pattern matching the analyst makes a series of within-case observations against which the hypothesis can be further assessed.
Overall, these articles, along with works such as Robert K. Yin Case Study Research ( 1984), offer a systematization of case-study procedures that provide a valuable point of reference for scholars concerned with small-N analysis. At the same time, the debate continues on the proper role of case studies in assessing and building theory. An interesting part of this debate, published as a special issue of the journal World Politics ( 1989) focuses on the contribution of case studies to evaluating one application of rational choice analysis, i.e., rational deterrence theory in international relations. The opening article by Achen and Snidal ( 1989) argues that the case studies employed by many international relations specialists do not adequately address the central ideas of this body of theory, thereby raising an issue perhaps not often enough considered in discussions of the comparative method: How can the methodological concern with executing good comparisons be linked to the key analytic issues posed by the particular theories that are to be evaluated? Achen and Snidal also note the problem of selection bias in case studies of deterrence theory, that is, the problem that case studies usually focus on deterrence failure, whereas much or most of the time deterrence works. The issue of the journal includes a series of articles by scholars close to the case-study tradition who debate the issues raised by Achen and Snidal. These articles constitute a valuable effort to think through how case studies have functioned in relation to the assessment of a particular body of theory, a line of inquiry that should be taken up more often.
In this debate on deterrence theory, an intellectual tension emerges that has been a recurring theme in this chapter: between analyses that seek to achieve a generic understanding, based on relatively few variables and encompassing many cases, as opposed to analyses that seek to draw out the complexities of particular cases.
Among the diverse approaches discussed in this chapter, three major analytic alternatives stand out. First, new perspectives on the case-study method have strengthened the viability of that approach. Discussions of opportunities for within-case comparisons have in fact begun to blur the distinction between case studies and the comparative method, although the case-study approach does remain a distinct tradition. Interest in case studies has been reinforced by several factors, including the renewed concern with interpretive social science, the continuing intellectual and institutional strength of area studies, and deep skepticism in some circles about the validity of broad comparison.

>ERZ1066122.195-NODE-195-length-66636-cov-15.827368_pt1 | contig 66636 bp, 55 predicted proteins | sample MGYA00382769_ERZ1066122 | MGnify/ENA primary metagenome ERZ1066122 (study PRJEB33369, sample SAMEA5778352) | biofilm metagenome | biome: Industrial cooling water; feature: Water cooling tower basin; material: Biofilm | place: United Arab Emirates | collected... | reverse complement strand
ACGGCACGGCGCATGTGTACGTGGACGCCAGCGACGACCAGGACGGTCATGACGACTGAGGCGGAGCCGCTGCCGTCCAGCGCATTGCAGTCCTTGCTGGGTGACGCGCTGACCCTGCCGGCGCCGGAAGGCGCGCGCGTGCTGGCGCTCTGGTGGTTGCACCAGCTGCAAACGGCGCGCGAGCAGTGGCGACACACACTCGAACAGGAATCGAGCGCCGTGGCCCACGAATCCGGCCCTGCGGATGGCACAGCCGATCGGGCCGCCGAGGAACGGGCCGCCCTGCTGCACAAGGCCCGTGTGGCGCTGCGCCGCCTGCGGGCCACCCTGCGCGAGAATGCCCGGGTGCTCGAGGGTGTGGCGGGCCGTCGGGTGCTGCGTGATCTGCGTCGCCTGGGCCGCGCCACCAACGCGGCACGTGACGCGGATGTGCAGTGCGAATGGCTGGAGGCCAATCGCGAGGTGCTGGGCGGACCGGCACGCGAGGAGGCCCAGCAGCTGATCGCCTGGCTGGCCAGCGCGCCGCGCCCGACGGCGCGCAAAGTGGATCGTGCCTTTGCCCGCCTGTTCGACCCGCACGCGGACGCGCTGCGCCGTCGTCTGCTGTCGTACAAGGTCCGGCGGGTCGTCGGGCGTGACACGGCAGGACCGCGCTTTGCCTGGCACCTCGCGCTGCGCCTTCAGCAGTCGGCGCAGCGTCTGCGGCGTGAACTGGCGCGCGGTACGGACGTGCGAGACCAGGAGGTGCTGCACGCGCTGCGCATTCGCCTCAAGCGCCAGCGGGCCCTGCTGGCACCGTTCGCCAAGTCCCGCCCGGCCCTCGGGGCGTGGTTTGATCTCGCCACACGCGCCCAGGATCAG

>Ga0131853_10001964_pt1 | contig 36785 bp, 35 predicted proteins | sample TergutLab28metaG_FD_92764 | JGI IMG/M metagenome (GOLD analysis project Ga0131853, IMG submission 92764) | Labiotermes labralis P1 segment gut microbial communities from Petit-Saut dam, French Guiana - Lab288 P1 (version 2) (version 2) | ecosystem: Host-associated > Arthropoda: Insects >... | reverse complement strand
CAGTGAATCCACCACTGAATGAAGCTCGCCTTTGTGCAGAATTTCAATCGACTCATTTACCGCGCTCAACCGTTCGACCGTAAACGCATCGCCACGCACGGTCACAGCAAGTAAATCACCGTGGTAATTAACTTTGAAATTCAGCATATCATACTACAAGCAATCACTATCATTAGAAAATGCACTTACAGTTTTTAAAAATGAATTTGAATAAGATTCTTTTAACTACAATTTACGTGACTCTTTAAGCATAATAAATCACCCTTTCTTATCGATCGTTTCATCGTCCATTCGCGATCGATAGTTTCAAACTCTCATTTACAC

Second, it is evident that quantitative techniques employing a relatively small number of cases can successfully address important substantive questions. This approach merits attention in light of the new statistical tests suitable for small-N analysis. The opportunity for cumulative scholarly learning provided by statistical studies is nicely illustrated by the Lange-Garrett-Jackman-Hicks-Patterson debate. This debate is also relevant to the issue of linking rival research traditions, because it shows that insights derived from case studies and from more qualitative comparative work can, after all, serve as stepping-stones on the path toward statistical analysis.
The third alternative has been reinforced as well: the systematic comparison of a small number of cases, with the goal of causal analysis, which is the approach that Lijphart originally advocated. In this perspective, broad qualitative comparison is seen as both possible and productive. The growing influence of the school of comparative historical analysis has substantially enhanced the credibility of this approach, and it plays an important role as an analytic middle ground between the case-study tradition and small-N statistical analysis.
All three of these approaches will persist, and a key question is how well they can be linked. The tradition of research on Western Europe provides an encouraging model, in that the findings of quantitative comparative scholars play an important role in general debates in that field. 19 In research on Latin America, by contrast, quantitative comparative work receives considerably less attention from mainstream scholars. Yet the kind of cross-fertilization found in the West European field can make an important contribution to strengthening research. With good communication, country specialists and experts in qualitative small-N comparison can push the comparative quantifiers toward more carefully contextualized analysis. Likewise, the comparative quantifiers can push the country specialists and experts in qualitative comparison toward more systematic measurement and hypothesis testing. A central goal must be to sustain such communication.
The implications for graduate training are clear. If Ph.D. candidates are to be prepared to address these issues of comparison, they should have enough training in statistical methods to evaluate quantitative studies that employ old, and new, methods of statistical analysis and to use such methods when appropriate. Those more oriented toward statistical analysis should have enough background in qualitative small-N comparison and case study analysis to be able to build on the analytic contribution of those approaches. Both groups should have substantial exposure to basic writings on the